On Tuesday many people will be marking the centenary of voting rights being extended to women in the UK.
I’ve blogged about this already in the context of Sir John Wolfe Barry, who died a fortnight before the legislation was passed by Parliament in the building designed and constructed by his father and completed by his brother. Interestingly, last week a different assembly finally decided that the same New Palace of Westminster would need to be vacated and renovated in the next few years to prevent it from becoming a death trap!
Why were votes for women so important a hundred years ago and what relevance does this have to the modern engineering sector? Below are some possible answers.
- (some) women gaining the vote was both a major political reform, as well as a symbolic statement about the place of women in British society.
- other states were ahead of the UK in this, so there was a need to catch up and show that (some) British women were as equally valued as men.
- nowadays this might be considered ‘positive discrimination’ to redress a historical imbalance between genders, an approach that can seem controversial with women who believe in equal treatment as opposed to what they would term ‘tokenism’.
- all the above social context has had an impact on women engineers today.
- in 2018 we are celebrating engineering as a worthwhile profession for both genders, but which is also a critical sector to a successful post-Brexit UK economy and infrastructure.
- it is a ‘no-brainer’ to say that more diverse pathways into engineering and allied disciplines can only be good for the nurturing of future talent in a sector which needs to catch up with others.
Whether you agree with these or not, or have your own different ones, please spread the message through your networks so that the debate can go out as widely as possible.
Monday 22 January 2018 marks exactly 100 years since the death of Sir John Wolfe Barry, the man who built Tower Bridge, London. He died peacefully at his home in Chelsea at the venerable age of 81.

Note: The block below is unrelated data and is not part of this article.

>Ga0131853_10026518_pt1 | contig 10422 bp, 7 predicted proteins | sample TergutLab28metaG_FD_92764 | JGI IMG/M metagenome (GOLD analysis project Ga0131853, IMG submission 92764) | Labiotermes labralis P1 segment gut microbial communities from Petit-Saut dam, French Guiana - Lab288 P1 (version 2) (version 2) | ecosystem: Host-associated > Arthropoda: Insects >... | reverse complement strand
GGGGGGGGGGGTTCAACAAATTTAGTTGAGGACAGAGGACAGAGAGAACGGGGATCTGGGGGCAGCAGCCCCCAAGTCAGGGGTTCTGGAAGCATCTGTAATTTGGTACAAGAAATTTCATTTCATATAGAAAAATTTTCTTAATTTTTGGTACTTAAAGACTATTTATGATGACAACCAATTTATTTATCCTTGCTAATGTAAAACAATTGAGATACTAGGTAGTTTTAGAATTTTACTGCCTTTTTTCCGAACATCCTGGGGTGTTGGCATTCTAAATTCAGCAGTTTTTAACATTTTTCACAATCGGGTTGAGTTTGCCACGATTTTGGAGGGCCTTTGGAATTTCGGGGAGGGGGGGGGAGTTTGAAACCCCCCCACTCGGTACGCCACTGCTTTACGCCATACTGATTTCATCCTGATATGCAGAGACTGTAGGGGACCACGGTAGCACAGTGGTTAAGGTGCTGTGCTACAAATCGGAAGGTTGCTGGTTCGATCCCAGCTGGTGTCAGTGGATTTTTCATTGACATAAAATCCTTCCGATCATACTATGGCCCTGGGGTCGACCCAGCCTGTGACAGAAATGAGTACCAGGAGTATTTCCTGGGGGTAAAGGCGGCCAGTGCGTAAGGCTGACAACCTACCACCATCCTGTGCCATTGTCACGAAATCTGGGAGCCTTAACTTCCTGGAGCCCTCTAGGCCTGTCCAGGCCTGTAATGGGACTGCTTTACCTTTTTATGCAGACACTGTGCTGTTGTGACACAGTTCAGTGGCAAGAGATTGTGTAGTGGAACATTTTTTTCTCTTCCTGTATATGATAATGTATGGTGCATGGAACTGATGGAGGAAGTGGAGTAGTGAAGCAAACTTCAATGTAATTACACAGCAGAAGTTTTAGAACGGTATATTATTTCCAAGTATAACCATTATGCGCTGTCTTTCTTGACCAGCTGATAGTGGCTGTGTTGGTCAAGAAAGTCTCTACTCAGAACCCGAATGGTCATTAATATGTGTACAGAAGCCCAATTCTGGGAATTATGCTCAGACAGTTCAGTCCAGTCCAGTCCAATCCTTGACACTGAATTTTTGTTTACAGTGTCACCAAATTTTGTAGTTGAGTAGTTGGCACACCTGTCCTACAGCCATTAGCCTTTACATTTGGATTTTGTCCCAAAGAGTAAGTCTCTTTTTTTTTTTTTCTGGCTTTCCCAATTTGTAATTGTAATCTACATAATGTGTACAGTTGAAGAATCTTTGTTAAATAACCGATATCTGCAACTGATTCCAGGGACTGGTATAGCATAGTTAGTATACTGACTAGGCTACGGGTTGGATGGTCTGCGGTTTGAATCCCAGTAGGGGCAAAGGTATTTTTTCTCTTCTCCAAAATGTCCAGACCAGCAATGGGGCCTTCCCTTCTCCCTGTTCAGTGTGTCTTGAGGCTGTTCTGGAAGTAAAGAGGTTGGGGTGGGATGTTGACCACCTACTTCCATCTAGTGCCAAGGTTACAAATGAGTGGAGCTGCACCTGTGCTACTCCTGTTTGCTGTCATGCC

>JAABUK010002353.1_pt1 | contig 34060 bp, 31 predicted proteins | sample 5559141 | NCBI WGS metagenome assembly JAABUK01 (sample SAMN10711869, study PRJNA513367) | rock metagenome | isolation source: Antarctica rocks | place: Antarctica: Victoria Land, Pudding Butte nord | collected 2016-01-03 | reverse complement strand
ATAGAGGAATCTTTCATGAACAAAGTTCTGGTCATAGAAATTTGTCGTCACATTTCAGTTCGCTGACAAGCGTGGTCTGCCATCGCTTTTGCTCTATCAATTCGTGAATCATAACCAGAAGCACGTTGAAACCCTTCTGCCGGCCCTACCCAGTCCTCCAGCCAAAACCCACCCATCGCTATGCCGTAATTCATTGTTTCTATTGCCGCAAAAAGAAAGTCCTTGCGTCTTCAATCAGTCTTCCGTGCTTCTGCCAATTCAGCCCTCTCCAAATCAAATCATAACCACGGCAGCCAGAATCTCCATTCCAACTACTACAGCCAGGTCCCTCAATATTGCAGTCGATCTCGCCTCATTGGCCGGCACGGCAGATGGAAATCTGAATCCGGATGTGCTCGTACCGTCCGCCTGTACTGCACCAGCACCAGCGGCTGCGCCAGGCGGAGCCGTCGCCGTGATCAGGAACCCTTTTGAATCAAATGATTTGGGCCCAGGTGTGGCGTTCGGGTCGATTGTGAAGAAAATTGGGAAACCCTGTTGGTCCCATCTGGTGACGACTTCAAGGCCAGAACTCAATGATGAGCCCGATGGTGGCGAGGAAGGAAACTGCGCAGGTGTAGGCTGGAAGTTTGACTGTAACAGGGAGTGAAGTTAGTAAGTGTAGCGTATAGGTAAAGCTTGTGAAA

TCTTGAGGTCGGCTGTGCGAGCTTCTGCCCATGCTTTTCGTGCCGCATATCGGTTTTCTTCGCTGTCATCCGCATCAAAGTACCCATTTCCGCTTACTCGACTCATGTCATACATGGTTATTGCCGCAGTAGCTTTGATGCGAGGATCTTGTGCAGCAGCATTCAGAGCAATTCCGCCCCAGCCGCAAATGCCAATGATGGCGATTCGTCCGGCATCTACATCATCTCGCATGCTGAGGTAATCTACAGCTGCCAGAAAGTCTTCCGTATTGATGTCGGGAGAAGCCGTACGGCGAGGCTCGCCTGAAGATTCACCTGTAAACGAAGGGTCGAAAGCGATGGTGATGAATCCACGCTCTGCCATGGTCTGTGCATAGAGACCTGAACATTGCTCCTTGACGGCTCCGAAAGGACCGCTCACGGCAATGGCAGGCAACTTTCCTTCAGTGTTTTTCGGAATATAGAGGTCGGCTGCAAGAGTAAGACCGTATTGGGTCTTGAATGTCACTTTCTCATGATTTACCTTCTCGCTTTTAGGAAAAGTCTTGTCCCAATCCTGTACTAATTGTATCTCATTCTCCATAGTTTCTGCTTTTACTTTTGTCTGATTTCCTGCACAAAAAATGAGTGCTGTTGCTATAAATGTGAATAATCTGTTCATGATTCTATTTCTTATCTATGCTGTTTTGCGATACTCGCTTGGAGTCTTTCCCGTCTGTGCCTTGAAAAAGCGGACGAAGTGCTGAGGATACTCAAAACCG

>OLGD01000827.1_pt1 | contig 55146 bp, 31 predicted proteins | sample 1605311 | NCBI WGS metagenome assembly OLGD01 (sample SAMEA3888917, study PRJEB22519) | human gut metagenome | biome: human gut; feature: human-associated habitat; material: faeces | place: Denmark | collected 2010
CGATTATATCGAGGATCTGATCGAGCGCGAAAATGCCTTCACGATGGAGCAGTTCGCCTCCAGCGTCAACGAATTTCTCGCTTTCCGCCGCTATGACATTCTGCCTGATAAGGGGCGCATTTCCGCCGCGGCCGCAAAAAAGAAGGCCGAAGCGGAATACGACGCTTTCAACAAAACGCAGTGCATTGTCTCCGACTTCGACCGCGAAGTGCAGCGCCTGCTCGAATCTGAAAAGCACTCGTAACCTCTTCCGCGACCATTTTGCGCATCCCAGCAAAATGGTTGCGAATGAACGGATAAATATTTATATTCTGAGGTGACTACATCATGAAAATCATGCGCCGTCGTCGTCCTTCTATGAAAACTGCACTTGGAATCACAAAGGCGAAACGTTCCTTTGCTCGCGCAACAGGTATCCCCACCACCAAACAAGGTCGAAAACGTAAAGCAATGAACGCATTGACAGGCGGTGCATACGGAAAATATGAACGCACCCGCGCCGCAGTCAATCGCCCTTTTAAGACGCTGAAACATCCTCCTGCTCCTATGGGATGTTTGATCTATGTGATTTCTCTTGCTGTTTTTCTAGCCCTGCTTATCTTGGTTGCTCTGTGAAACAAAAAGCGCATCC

His lifetime is commemorated on this website, the culmination of a project that started many years ago. It is also commemorated on a window in Westminster Abbey, below which lies the tomb of his famous father the architect of the Houses of Parliament.
At the time of his death Sir John had achieved many things in addition to building Tower Bridge between 1886 and 1894. He had been President of the Institution of Civil Engineers in the 1890s, a famous organisation celebrating its bicentenary this year. He was credited with founding the Engineering Standards Committee at the turn of the 20th Century, which eventually became the British Standards Institution, home of the Kitemark. He was pivotal in helping to establish the National Physical Laboratory at around the same time.
Less well-known about him was the fact that he chaired the Board of the telegraph companies which were eventually to become Cable & Wireless. His close business partner for many decades was Henry Brunel, younger son of Isambard K Brunel. Sir John took over the lease of the Brunels’ house in Westminster, London and made it his own family home before he moved on to Chelsea.
Finally, Sir John’s civil engineering consultancy eventually became part of the same company which helped build the Burj Khalifa in Dubai, at the time of writing the world’s tallest building.
Isambard Kingdom Brunel is probably the most famous engineer in history and arguably one of Britain’s best recognised heroes. Certainly he had the advantage of an equally talented engineer father, with whom he worked closely from a young age.
By contrast, Sir Charles Barry, who was Brunel’s near contemporary, came from a less auspicious background. His projects were technically less challenging and he sought consensus rather than individual distinction.
Sir Charles’ sons achieved successful careers as architects, a senior clergyman and a civil engineer. Isambard’s eldest son became a lawyer and his youngest son Henry was a ‘junior’ partner to Sir John Wolfe Barry, in the sense that he relied on John’s moral and financial support for many years.
While the Brunel name of engineers died out with Henry after only two generations, the (Wolfe) Barry’s continued in civil engineering well into the 20th Century.
Different families make their mark on society in different ways.
Roma Agrawal is publishing her book ‘Built: the Hidden Stories Behind our Structures’ on 8 February.
I’m fortunate to know Roma and we share common interests in opening up (structural) engineering to a wider base, particularly getting more females into a profession traditionally dominated by men.